Powerful trend

What began in New York City has found its way to Hawaii despite the more than 4,000 miles of separation -- and just in time for the holidays. Power beads, which offer solutions to life's less-than-fashionable problems, have taken a mystical hold on customers who can't get enough of the threaded semi-precious stones.

"(The trend's) hotter now than it's ever been," said Sedona co-owner Malia Johnson, whose store began selling these semi-precious stones years before the recent craze.

Here are some stones
and their meanings:

Bullet Amethyst: intelligence
Bullet Aventurine: success
Bullet Black Onyx: willpower, protection
Bullet Bloodstone: health
Bullet Fluorite: meditation
Bullet Goldstone: attitude
Bullet Hematite: anti-depressant, happiness, health
Bullet Honey Jade: long life
Bullet India Agate: motivation
Bullet Magnetic Hematite: happiness
Bullet Mother of Pearl: money
Bullet Palmwood: luck
Bullet Rock Crystal: strength
Bullet Rose Quartz: love
Bullet Tiger's Eye: courage, creativity, luck
Bullet Turquoise: health

By Craig T. Kojima, Star-Bulletin
V-necklines look best with long jewelry, top left. Necklines
that are square (top right), or straight (bottom row) are best
matched with short necklaces. Square necklines are the trend for spring.

Let body type
and personal style
be your guides to
the perfect necklace

WHETHER power beads or semiprecious stones, pearls or heirloom works-of-art, a neckline's shape will dictate what type of necklace you wear.

What it comes down to, said designer Amos Kotomori, is the individual. "Your body type dictates the neckline," he said. "And it depends on the style of the woman.

It's kind of a Zen way of doing it.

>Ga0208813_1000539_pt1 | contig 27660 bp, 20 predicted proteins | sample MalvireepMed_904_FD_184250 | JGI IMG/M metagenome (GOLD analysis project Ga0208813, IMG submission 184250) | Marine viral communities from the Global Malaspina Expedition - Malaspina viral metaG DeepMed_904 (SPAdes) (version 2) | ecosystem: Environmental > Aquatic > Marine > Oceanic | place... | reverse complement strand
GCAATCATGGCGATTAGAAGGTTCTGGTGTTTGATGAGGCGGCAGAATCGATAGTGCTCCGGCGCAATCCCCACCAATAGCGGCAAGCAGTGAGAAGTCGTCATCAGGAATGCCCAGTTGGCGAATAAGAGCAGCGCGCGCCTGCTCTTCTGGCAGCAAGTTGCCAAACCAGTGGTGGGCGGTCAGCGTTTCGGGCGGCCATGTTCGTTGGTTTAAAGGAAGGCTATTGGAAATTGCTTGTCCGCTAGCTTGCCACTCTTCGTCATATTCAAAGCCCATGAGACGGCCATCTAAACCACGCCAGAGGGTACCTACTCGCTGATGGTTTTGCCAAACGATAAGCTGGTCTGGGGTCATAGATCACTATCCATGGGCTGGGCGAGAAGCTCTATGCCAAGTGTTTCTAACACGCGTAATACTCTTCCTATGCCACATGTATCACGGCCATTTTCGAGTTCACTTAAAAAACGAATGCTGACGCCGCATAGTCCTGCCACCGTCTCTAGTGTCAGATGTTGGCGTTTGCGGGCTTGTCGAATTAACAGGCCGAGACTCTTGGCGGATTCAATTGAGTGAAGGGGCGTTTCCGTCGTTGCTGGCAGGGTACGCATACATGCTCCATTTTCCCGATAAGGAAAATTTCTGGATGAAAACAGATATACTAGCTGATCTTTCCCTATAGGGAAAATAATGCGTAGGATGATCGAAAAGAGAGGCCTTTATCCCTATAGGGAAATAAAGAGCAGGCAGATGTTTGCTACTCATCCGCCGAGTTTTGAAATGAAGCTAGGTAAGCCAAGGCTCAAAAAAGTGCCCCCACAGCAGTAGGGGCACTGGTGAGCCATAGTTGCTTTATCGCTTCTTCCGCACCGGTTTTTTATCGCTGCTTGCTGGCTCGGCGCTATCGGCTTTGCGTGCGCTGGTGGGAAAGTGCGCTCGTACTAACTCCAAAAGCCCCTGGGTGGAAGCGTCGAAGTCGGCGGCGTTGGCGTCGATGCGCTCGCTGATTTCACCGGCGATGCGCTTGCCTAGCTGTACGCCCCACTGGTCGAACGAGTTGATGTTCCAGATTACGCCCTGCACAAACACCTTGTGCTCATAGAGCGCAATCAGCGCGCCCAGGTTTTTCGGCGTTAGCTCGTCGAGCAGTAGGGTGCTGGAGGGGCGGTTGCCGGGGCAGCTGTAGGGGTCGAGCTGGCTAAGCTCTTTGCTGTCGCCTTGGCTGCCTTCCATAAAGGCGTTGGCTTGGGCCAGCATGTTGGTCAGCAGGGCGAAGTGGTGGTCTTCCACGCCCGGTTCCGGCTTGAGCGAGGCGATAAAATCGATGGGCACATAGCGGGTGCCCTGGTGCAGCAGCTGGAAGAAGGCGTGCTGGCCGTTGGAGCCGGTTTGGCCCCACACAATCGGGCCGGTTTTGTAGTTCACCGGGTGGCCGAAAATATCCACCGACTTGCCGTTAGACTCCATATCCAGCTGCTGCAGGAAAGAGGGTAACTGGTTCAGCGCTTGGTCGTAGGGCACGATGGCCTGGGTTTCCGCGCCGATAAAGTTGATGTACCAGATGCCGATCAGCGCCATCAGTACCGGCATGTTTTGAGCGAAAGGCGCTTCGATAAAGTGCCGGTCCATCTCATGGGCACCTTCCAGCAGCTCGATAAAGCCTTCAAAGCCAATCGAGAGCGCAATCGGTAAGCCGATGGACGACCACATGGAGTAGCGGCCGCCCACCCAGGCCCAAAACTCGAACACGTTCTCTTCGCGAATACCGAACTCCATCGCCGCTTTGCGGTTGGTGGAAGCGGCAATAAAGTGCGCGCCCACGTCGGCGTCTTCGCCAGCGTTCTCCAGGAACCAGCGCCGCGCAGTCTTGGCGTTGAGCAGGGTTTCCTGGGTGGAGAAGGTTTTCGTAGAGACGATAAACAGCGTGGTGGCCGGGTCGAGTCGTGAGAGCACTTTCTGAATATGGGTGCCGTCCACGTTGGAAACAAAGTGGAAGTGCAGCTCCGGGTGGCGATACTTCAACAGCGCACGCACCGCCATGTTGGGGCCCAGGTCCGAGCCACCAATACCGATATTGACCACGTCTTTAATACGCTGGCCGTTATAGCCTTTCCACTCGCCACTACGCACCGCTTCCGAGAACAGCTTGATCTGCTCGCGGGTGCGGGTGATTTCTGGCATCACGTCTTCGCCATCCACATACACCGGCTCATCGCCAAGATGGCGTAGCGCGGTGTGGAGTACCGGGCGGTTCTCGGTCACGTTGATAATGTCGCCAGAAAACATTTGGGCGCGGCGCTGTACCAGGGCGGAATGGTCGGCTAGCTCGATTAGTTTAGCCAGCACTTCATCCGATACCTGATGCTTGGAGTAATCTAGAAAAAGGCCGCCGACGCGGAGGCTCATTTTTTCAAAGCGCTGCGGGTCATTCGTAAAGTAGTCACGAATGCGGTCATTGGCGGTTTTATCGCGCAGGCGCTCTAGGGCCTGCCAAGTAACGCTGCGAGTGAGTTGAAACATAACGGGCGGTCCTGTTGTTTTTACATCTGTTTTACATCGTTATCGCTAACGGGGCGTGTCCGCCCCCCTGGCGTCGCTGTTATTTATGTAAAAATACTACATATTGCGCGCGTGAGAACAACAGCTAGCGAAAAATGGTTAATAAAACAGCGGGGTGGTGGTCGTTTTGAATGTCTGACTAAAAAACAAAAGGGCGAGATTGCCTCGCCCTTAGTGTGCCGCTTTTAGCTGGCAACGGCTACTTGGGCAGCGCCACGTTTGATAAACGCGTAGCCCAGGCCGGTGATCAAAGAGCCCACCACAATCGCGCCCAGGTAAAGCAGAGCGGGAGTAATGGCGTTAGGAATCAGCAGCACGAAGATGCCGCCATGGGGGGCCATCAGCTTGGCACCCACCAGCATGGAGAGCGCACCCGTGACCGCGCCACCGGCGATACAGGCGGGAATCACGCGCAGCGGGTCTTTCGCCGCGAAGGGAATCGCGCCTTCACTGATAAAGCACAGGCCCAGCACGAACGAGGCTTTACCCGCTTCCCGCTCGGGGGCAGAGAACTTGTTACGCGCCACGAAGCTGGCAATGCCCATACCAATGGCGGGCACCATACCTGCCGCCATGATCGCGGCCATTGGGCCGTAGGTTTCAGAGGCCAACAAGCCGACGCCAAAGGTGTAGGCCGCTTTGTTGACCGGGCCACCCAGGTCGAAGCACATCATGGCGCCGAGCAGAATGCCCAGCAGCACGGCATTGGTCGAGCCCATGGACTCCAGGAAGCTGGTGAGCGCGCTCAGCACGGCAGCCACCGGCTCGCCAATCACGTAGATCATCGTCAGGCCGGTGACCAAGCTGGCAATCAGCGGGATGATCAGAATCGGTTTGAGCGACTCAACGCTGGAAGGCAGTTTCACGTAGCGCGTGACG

"Jewelry of substance has to be on a woman of substance," he added. "The more expensive the piece of jewelry, the more simple and elegant the dress should be.

The V-Neck

According to both Kotomori and Kathy Muller's Tania deJesus, the always-fashionable V-neck line is best paired with an elongated neck piece, one that drops into the v-shape.

The Round Neck

This is a versatile neckline, deJesus said, one that could be complemented by either chokers or mid-length necklaces. "You would want a rounded look," she said.

Kotomori suggested a ribbon with a piece of jewelry in the middle. "To be a little more romantic," he said.

The Straight Neck

With strapless and off-the-shoulder tops still expected to be popular during the tropical winter season, the straight neck will be a look in Hawaii next season.

Because the straight neck opens up the entire neckline, neck pieces should stay close to the collar bone, deJesus said.

The High Neck

Cowl and turtlenecks are back for winter, even in 80-degree Hawaii. This neckline -- or lack thereof -- requires long neck pieces, like strands of pearls or beads. Johnson said she's noticing a trend towards longer necklaces. She hopes it catches on with power beads, which are popular mostly in bracelet form.